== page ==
Five Latin American families who made East Texas their home share a common theme: A love for their native home and for the United States.
Diverse art collections and religious icons, personal to each family from their countries of origin reflect a deep respect and appreciation for homeland tradition.
Each family invited interviews and photos with hospitality and enthusiasm for sharing their cultures and making new connections.
Angela and Juan Bermúdez
The home of Angela and Juan Bermúdez in Tyler’s Acadia Place subdivision bursts with hospitality, sharing food and gratitude “for the U.S. receiving and welcoming us.”
The family of four fled an unstable government when they came to the U.S. from Venezuela about 16 years ago. The government “went from democracy to autocracy,” said Juan, who lost his job as an engineer.
“People were fleeing for a better life,” Angela explained. Her family was able to come to the U.S. “the green way,” a term for “the easy and privileged way,” because they were able to arrive legally for Juan’s employment.
Soon, they expect to be dual citizens of both Venezuela and “the land of freedom,” Angela said. Angela and Juan have family in both Venezuela and Columbia. They last visited Venezuela in 2015.
They said they miss their families, especially around events like Mother’s Day. The Venezuelan embassy, located in Caracas, is now closed, said Juan, and there are many political problems.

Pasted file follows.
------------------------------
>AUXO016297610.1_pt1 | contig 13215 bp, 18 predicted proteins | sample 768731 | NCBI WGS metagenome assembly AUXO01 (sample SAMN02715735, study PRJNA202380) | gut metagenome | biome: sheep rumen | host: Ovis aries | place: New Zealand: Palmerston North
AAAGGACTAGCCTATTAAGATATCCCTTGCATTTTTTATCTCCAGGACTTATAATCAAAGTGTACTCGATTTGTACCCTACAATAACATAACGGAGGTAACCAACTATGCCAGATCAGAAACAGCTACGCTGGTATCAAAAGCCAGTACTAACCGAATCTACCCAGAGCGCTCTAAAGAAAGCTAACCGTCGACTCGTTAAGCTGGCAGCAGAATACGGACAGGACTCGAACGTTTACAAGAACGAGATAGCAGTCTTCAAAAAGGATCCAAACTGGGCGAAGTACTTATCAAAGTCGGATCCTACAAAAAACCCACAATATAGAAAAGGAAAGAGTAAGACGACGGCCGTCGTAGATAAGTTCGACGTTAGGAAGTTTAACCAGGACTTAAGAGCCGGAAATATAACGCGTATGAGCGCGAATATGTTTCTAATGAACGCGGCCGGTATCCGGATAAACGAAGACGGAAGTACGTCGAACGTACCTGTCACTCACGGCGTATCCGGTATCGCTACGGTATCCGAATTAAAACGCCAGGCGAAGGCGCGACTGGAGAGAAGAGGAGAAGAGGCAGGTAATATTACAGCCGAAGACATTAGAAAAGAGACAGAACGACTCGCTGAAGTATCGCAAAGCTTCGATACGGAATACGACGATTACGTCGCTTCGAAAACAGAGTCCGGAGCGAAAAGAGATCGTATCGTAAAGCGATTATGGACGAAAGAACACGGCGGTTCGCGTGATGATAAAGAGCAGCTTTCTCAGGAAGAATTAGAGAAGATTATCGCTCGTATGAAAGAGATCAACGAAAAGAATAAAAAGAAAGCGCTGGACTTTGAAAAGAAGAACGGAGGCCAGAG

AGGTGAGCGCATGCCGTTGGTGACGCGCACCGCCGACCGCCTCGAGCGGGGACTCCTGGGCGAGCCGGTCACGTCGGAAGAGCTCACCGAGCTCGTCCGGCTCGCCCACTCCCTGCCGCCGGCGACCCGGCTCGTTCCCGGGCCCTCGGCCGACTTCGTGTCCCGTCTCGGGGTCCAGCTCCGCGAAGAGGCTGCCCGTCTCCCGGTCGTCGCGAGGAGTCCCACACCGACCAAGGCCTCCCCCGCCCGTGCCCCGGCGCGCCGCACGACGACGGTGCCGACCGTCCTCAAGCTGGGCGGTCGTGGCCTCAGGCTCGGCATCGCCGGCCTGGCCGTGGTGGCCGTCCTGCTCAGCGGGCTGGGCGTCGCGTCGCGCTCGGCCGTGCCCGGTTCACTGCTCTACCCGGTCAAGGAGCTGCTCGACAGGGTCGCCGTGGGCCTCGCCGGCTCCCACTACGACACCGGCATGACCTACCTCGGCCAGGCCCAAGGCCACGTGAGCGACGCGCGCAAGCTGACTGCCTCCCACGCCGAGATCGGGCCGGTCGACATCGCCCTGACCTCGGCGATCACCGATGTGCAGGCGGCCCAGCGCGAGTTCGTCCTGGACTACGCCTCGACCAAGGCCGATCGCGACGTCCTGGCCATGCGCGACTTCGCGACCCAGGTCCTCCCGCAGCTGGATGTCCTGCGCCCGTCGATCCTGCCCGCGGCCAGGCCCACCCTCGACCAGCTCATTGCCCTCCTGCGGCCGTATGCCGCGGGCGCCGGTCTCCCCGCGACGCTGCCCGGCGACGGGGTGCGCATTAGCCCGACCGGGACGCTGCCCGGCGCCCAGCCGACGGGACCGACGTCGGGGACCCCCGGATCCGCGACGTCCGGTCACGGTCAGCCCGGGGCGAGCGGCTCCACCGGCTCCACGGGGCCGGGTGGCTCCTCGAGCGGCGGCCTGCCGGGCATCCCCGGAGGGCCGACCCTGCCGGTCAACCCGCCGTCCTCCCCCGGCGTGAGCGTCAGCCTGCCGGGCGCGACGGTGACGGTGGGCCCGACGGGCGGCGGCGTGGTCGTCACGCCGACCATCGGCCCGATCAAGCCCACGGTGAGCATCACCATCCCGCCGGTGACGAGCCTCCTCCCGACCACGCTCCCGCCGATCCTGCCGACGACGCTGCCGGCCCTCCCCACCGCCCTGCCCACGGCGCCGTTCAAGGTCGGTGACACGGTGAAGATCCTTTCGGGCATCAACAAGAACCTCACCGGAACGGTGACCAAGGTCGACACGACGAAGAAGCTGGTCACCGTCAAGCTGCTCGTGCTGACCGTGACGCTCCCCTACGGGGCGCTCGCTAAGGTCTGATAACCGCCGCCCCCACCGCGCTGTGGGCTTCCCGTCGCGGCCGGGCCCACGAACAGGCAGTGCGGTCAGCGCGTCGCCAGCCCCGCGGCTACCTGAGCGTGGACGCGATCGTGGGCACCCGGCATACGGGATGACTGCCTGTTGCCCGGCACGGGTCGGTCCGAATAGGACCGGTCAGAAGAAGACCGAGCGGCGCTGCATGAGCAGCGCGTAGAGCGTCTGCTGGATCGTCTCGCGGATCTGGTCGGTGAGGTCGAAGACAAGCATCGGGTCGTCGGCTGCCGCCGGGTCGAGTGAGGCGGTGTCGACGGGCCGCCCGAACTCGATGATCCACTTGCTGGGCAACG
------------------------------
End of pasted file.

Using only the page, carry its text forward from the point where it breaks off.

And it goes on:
In their home, next to the seven-starred Venezuelan flag of bright yellow, blue and red are a couple of college baseball caps from the University of Texas at Austin and Texas A&M University, symbolizing the family’s lighthearted nod to their “house divided.” Their children, Karla and Jesus attend the rival Texas universities. “I told the kids, ‘We’re here, be successful,’” Juan said.
Juan, a self-described global person, wrote about what Venezuela and Texas have in common in his company newsletter: a flag with three colors, miles of rivers, mountains and nice people.
Angela, who took English lessons from the Literacy Council of Tyler, laughed while saying she thought she could speak English until she arrived at the Dallas/Fort Worth International Airport. There, she said she learned “I no got it!”